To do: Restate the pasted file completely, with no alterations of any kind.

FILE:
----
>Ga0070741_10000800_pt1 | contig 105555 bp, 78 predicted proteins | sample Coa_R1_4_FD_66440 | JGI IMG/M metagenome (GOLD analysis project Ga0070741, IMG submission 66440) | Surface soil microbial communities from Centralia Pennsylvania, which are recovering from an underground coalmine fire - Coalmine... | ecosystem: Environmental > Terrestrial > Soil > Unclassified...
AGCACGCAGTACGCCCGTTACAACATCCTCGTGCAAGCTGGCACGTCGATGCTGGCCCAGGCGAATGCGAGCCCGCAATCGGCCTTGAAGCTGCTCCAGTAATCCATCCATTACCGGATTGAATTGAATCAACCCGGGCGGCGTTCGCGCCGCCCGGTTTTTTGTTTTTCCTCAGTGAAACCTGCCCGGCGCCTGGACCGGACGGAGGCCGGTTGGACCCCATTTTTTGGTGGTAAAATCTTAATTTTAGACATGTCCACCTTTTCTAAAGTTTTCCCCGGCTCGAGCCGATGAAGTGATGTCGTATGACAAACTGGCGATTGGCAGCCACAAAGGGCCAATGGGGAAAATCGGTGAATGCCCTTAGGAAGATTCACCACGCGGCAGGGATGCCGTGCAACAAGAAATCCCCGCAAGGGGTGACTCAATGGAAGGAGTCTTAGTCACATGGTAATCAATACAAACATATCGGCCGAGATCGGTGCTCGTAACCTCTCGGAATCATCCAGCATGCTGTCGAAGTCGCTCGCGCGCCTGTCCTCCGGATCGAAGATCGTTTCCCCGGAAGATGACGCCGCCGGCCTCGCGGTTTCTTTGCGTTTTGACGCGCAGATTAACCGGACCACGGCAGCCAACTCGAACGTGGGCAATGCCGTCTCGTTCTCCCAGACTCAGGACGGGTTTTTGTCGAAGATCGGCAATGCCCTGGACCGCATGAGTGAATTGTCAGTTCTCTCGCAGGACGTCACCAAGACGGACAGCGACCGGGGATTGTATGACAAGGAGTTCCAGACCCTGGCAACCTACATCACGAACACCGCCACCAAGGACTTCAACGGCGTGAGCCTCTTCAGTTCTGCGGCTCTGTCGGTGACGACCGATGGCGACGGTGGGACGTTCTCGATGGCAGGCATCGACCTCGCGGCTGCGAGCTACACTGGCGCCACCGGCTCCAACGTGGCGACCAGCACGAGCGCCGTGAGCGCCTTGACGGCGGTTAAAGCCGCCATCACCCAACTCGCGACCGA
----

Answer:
>Ga0070741_10000800_pt1 | contig 105555 bp, 78 predicted proteins | sample Coa_R1_4_FD_66440 | JGI IMG/M metagenome (GOLD analysis project Ga0070741, IMG submission 66440) | Surface soil microbial communities from Centralia Pennsylvania, which are recovering from an underground coalmine fire - Coalmine... | ecosystem: Environmental > Terrestrial > Soil > Unclassified...
AGCACGCAGTACGCCCGTTACAACATCCTCGTGCAAGCTGGCACGTCGATGCTGGCCCAGGCGAATGCGAGCCCGCAATCGGCCTTGAAGCTGCTCCAGTAATCCATCCATTACCGGATTGAATTGAATCAACCCGGGCGGCGTTCGCGCCGCCCGGTTTTTTGTTTTTCCTCAGTGAAACCTGCCCGGCGCCTGGACCGGACGGAGGCCGGTTGGACCCCATTTTTTGGTGGTAAAATCTTAATTTTAGACATGTCCACCTTTTCTAAAGTTTTCCCCGGCTCGAGCCGATGAAGTGATGTCGTATGACAAACTGGCGATTGGCAGCCACAAAGGGCCAATGGGGAAAATCGGTGAATGCCCTTAGGAAGATTCACCACGCGGCAGGGATGCCGTGCAACAAGAAATCCCCGCAAGGGGTGACTCAATGGAAGGAGTCTTAGTCACATGGTAATCAATACAAACATATCGGCCGAGATCGGTGCTCGTAACCTCTCGGAATCATCCAGCATGCTGTCGAAGTCGCTCGCGCGCCTGTCCTCCGGATCGAAGATCGTTTCCCCGGAAGATGACGCCGCCGGCCTCGCGGTTTCTTTGCGTTTTGACGCGCAGATTAACCGGACCACGGCAGCCAACTCGAACGTGGGCAATGCCGTCTCGTTCTCCCAGACTCAGGACGGGTTTTTGTCGAAGATCGGCAATGCCCTGGACCGCATGAGTGAATTGTCAGTTCTCTCGCAGGACGTCACCAAGACGGACAGCGACCGGGGATTGTATGACAAGGAGTTCCAGACCCTGGCAACCTACATCACGAACACCGCCACCAAGGACTTCAACGGCGTGAGCCTCTTCAGTTCTGCGGCTCTGTCGGTGACGACCGATGGCGACGGTGGGACGTTCTCGATGGCAGGCATCGACCTCGCGGCTGCGAGCTACACTGGCGCCACCGGCTCCAACGTGGCGACCAGCACGAGCGCCGTGAGCGCCTTGACGGCGGTTAAAGCCGCCATCACCCAACTCGCGACCGA